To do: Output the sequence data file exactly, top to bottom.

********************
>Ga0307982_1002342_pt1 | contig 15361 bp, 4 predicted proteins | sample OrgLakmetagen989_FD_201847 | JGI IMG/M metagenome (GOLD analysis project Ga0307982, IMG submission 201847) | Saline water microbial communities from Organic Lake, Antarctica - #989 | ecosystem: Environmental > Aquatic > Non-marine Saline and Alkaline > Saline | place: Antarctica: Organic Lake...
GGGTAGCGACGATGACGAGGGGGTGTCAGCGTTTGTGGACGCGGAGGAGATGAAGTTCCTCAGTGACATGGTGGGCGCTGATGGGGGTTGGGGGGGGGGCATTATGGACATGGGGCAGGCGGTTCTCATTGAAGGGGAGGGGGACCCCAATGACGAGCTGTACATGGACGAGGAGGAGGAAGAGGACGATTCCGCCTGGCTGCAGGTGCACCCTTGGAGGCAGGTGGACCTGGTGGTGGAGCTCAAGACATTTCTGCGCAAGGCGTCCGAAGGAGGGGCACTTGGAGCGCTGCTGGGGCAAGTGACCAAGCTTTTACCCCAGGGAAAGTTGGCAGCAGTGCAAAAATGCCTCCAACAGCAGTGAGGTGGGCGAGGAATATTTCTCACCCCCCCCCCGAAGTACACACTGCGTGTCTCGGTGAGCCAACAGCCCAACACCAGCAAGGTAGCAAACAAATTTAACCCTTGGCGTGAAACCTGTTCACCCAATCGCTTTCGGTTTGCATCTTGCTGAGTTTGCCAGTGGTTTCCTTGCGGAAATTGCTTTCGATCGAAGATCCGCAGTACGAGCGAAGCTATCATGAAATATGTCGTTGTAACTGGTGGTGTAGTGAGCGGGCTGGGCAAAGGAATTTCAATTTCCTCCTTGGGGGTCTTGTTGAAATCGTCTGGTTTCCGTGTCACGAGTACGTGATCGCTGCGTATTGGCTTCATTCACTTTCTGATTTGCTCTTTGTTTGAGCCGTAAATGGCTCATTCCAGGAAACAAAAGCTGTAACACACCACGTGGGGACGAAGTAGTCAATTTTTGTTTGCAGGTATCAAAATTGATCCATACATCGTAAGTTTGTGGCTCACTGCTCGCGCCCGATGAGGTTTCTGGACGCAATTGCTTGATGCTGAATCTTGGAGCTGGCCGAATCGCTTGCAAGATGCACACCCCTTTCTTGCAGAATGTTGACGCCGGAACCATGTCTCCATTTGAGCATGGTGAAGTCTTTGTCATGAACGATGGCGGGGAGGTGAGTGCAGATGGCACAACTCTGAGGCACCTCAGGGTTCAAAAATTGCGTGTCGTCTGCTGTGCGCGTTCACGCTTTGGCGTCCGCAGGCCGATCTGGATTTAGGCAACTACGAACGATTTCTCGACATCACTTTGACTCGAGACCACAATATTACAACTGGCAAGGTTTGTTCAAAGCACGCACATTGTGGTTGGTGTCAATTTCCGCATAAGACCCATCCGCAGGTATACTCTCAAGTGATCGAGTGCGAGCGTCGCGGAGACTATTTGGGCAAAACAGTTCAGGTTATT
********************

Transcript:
>Ga0307982_1002342_pt1 | contig 15361 bp, 4 predicted proteins | sample OrgLakmetagen989_FD_201847 | JGI IMG/M metagenome (GOLD analysis project Ga0307982, IMG submission 201847) | Saline water microbial communities from Organic Lake, Antarctica - #989 | ecosystem: Environmental > Aquatic > Non-marine Saline and Alkaline > Saline | place: Antarctica: Organic Lake...
GGGTAGCGACGATGACGAGGGGGTGTCAGCGTTTGTGGACGCGGAGGAGATGAAGTTCCTCAGTGACATGGTGGGCGCTGATGGGGGTTGGGGGGGGGGCATTATGGACATGGGGCAGGCGGTTCTCATTGAAGGGGAGGGGGACCCCAATGACGAGCTGTACATGGACGAGGAGGAGGAAGAGGACGATTCCGCCTGGCTGCAGGTGCACCCTTGGAGGCAGGTGGACCTGGTGGTGGAGCTCAAGACATTTCTGCGCAAGGCGTCCGAAGGAGGGGCACTTGGAGCGCTGCTGGGGCAAGTGACCAAGCTTTTACCCCAGGGAAAGTTGGCAGCAGTGCAAAAATGCCTCCAACAGCAGTGAGGTGGGCGAGGAATATTTCTCACCCCCCCCCCGAAGTACACACTGCGTGTCTCGGTGAGCCAACAGCCCAACACCAGCAAGGTAGCAAACAAATTTAACCCTTGGCGTGAAACCTGTTCACCCAATCGCTTTCGGTTTGCATCTTGCTGAGTTTGCCAGTGGTTTCCTTGCGGAAATTGCTTTCGATCGAAGATCCGCAGTACGAGCGAAGCTATCATGAAATATGTCGTTGTAACTGGTGGTGTAGTGAGCGGGCTGGGCAAAGGAATTTCAATTTCCTCCTTGGGGGTCTTGTTGAAATCGTCTGGTTTCCGTGTCACGAGTACGTGATCGCTGCGTATTGGCTTCATTCACTTTCTGATTTGCTCTTTGTTTGAGCCGTAAATGGCTCATTCCAGGAAACAAAAGCTGTAACACACCACGTGGGGACGAAGTAGTCAATTTTTGTTTGCAGGTATCAAAATTGATCCATACATCGTAAGTTTGTGGCTCACTGCTCGCGCCCGATGAGGTTTCTGGACGCAATTGCTTGATGCTGAATCTTGGAGCTGGCCGAATCGCTTGCAAGATGCACACCCCTTTCTTGCAGAATGTTGACGCCGGAACCATGTCTCCATTTGAGCATGGTGAAGTCTTTGTCATGAACGATGGCGGGGAGGTGAGTGCAGATGGCACAACTCTGAGGCACCTCAGGGTTCAAAAATTGCGTGTCGTCTGCTGTGCGCGTTCACGCTTTGGCGTCCGCAGGCCGATCTGGATTTAGGCAACTACGAACGATTTCTCGACATCACTTTGACTCGAGACCACAATATTACAACTGGCAAGGTTTGTTCAAAGCACGCACATTGTGGTTGGTGTCAATTTCCGCATAAGACCCATCCGCAGGTATACTCTCAAGTGATCGAGTGCGAGCGTCGCGGAGACTATTTGGGCAAAACAGTTCAGGTTATT